Josèfa Ntjam is an artist, performer, and writer exploring concepts of fluidity through biology, African mythologies, and sci-fi. Will Furtado spoke to her about deconstructing classifications, ancestral rituals, and what we can learn from the ocean and underwater life.
Contemporary And: From water to climate change, you engage with the non-anthropocentric in your practice. How did that interest develop and what can it tell us about humans?
Josèfa Ntjam: My interest in water developed from my research into fluidity and hidden memories. I’m particularly interested in the political and utopian dimensions of seas and oceans, the receptacle of many stories of domination – slavery, colonization, capitalism, environmental crisis – but also the origin of an important number of myths and emancipatory stories in many cultures. My work often refers to water as an element that evokes permanent transformation and movement, an ungraspable substance that has the ability to symbolically teach us humans how to become ungraspable ourselves, how to upset the processes of identification and assignation that dominant discourses attempt to implement to maintain power. Beyond water, I often refer to plants, animals, and organic materials and substances found at a microscopic level – molecules, particles, etc. – as I’m interested in how their evolution and techniques of survival and multiplication reflect certain modes of resistance and action that have been used by minoritarian and oppressed groups of people across history. If you study them closely enough, plants and animals can teach you a great deal about resilience and resistance. So the non-anthropocentric dimension of my practice consists of dissolving the separation between human and non-human, between nature and history, which are two processes that are always already intertwined. I think our perception of nature – encompassing every non-human within a single term – is really revealing of the way in which dominant groups of people assign specific positions to the other, and this is one of the power mechanisms I attempt to deconstruct in my practice.
C&: You work across various mediums and materials. How do you make these decisions?
JN: The stories I’m telling are the main structure of my work. My creative process usually begins with writing – for performances and videos, but also fictions that I use to build up my own personal mythologies. After that I connect the dots in a sort of organic constellation, and then I choose the medium that seems most suitable to treat the subject. It’s a bit hard for me to explain these decisions as I’m working in a very empirical way – all the productions are connected to one another and I don’t give more importance to one medium over another. If I try to explain my creative process, I could say that, at the beginning, most of the forms and shapes I create come from a numerical/digital environment – such as images edited on Photoshop, 3D modeling – that I assemble to compose my photomontage. I create a sort of universe with characters (family archives, plants, deities, landscapes), and then I extract objects from that universe and give them IRL shapes, such as ceramic sculpture, a narrative for the films made of pictures that I put in movement, a print for the photomontages, and sound for the orality of my mythologies.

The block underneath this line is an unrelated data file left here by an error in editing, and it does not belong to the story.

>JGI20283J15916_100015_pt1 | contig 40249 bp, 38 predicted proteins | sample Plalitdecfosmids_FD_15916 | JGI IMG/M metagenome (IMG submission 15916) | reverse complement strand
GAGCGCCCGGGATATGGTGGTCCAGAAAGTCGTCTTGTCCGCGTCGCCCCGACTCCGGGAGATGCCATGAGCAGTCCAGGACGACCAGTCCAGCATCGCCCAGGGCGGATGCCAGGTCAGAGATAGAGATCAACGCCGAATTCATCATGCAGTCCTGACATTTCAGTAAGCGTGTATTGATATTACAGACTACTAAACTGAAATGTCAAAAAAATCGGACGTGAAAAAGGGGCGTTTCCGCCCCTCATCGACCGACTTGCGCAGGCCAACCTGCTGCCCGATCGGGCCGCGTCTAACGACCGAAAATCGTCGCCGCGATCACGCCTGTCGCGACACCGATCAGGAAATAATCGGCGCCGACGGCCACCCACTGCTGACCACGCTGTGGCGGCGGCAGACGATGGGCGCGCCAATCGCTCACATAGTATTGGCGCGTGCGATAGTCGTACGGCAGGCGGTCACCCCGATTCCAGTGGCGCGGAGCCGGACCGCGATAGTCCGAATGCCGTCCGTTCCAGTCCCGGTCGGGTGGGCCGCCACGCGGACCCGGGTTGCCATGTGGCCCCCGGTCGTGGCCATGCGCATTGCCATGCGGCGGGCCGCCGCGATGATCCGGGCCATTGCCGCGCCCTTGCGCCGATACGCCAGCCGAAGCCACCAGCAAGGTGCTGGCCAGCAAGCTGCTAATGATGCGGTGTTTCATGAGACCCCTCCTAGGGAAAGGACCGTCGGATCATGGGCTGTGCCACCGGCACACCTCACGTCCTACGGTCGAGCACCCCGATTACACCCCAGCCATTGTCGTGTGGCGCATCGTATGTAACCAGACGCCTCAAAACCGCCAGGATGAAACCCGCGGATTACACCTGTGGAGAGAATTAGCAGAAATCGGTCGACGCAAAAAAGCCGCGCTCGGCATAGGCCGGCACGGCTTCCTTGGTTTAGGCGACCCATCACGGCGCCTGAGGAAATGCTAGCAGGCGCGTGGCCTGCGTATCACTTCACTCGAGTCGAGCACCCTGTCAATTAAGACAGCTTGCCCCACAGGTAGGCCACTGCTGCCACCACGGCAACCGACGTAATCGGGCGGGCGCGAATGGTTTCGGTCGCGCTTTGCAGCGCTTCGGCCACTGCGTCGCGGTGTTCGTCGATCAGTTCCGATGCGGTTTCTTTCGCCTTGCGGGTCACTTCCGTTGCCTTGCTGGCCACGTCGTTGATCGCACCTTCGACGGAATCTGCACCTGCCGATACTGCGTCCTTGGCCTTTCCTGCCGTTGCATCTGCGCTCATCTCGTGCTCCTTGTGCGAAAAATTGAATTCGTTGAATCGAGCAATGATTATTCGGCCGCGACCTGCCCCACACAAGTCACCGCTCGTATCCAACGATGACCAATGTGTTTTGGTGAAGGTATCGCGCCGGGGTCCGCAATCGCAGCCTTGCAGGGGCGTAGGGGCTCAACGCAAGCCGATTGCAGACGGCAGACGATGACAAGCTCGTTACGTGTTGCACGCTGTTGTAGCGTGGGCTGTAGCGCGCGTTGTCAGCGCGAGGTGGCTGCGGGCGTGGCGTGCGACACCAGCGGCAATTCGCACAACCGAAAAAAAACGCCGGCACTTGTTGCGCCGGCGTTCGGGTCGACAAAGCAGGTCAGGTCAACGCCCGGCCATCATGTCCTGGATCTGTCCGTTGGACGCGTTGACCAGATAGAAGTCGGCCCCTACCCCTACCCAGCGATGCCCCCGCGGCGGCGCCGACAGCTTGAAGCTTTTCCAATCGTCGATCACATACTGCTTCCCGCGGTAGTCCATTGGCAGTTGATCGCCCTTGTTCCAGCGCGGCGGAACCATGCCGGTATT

C&: What are some of the African mythologies, ancestral rituals, and science-fiction you have explored in your work?
JN: The African myth that appears most frequently is that of Mami Wata, who is well-known across the continent (Cameroon, Congo, Mali, Ghana, Benin…). Her story is multiple, and so is her character and her name; she is alternatively and/or simultaneously monster, mermaid, dangerous woman, savior. Also, I like the fact that, in certain aspects of her mythology, her/his gender is fluid. Mami Wata has as many stories as there are people telling it. When I was a child, my relatives recounted her story as a threat for children, and later I realized that adults were scared of her too. The way I decided to use this character in my work is also political, in relation to decolonial movement and thought. For me, Mami Wata is a figure of anti-colonial revolt who struggled against colonial invasion by crashing slave ships, helping slaves in the abyss, giving them second lives. This character is the memory of an abyssal depth.